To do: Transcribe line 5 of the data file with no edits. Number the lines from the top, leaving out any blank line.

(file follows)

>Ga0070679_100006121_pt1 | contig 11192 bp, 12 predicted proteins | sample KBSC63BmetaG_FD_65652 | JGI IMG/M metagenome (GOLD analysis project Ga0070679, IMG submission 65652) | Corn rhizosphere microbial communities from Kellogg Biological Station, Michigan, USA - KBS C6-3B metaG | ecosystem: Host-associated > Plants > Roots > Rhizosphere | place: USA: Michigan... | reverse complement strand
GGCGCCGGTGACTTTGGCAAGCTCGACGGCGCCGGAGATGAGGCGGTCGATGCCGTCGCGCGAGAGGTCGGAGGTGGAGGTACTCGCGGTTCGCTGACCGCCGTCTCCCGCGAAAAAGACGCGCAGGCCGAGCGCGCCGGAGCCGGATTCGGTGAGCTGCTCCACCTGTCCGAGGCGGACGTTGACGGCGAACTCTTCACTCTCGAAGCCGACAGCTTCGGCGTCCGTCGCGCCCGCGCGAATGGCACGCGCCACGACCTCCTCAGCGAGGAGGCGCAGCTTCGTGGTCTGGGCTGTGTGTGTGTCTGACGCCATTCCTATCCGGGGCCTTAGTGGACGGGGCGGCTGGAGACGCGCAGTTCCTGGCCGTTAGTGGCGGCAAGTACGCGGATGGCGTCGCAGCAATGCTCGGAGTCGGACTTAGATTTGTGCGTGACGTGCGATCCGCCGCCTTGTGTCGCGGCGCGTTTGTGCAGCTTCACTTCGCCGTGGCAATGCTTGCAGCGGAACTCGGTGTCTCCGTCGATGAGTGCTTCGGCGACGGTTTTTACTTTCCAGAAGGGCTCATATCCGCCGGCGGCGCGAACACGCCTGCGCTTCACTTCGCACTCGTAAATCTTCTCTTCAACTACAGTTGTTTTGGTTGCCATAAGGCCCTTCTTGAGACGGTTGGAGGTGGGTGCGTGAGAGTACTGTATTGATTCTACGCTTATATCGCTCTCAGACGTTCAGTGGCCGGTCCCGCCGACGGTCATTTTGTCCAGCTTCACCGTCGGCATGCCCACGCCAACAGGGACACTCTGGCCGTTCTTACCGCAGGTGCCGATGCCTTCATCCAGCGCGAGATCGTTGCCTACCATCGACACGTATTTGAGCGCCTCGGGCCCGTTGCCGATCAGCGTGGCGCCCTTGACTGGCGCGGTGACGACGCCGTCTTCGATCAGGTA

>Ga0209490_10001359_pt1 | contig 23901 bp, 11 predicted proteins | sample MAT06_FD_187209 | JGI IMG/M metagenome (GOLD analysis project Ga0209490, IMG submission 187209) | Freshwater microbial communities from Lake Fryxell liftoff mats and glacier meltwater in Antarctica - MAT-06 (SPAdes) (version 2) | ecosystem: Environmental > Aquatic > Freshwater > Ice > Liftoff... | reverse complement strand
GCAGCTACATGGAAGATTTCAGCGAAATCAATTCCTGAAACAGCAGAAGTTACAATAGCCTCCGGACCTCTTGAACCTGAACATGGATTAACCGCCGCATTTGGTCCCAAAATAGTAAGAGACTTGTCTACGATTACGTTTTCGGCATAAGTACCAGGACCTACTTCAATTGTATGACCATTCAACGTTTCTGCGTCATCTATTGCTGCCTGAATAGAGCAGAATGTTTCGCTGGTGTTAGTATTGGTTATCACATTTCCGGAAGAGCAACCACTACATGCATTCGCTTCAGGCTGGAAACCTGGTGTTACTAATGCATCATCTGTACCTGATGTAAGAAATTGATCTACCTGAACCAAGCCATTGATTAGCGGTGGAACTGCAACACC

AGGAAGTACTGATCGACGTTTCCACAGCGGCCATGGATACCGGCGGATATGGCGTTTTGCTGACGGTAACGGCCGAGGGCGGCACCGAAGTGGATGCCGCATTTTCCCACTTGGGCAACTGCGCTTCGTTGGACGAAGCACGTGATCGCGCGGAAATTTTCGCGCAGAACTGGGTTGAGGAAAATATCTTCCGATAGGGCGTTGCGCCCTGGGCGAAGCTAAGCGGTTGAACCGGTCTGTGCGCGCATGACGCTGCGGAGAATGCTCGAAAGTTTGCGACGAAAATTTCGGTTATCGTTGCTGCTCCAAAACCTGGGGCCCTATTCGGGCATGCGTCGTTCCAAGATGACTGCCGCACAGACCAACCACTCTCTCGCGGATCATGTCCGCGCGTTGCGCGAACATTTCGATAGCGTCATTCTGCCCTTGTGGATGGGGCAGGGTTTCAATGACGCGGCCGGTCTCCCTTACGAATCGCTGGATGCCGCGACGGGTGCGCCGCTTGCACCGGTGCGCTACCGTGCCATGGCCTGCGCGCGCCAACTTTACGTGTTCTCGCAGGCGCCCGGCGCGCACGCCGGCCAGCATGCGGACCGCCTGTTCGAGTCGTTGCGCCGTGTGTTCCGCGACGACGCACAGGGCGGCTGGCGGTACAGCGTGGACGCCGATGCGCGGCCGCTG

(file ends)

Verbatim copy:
AGGAAGTACTGATCGACGTTTCCACAGCGGCCATGGATACCGGCGGATATGGCGTTTTGCTGACGGTAACGGCCGAGGGCGGCACCGAAGTGGATGCCGCATTTTCCCACTTGGGCAACTGCGCTTCGTTGGACGAAGCACGTGATCGCGCGGAAATTTTCGCGCAGAACTGGGTTGAGGAAAATATCTTCCGATAGGGCGTTGCGCCCTGGGCGAAGCTAAGCGGTTGAACCGGTCTGTGCGCGCATGACGCTGCGGAGAATGCTCGAAAGTTTGCGACGAAAATTTCGGTTATCGTTGCTGCTCCAAAACCTGGGGCCCTATTCGGGCATGCGTCGTTCCAAGATGACTGCCGCACAGACCAACCACTCTCTCGCGGATCATGTCCGCGCGTTGCGCGAACATTTCGATAGCGTCATTCTGCCCTTGTGGATGGGGCAGGGTTTCAATGACGCGGCCGGTCTCCCTTACGAATCGCTGGATGCCGCGACGGGTGCGCCGCTTGCACCGGTGCGCTACCGTGCCATGGCCTGCGCGCGCCAACTTTACGTGTTCTCGCAGGCGCCCGGCGCGCACGCCGGCCAGCATGCGGACCGCCTGTTCGAGTCGTTGCGCCGTGTGTTCCGCGACGACGCACAGGGCGGCTGGCGGTACAGCGTGGACGCCGATGCGCGGCCGCTG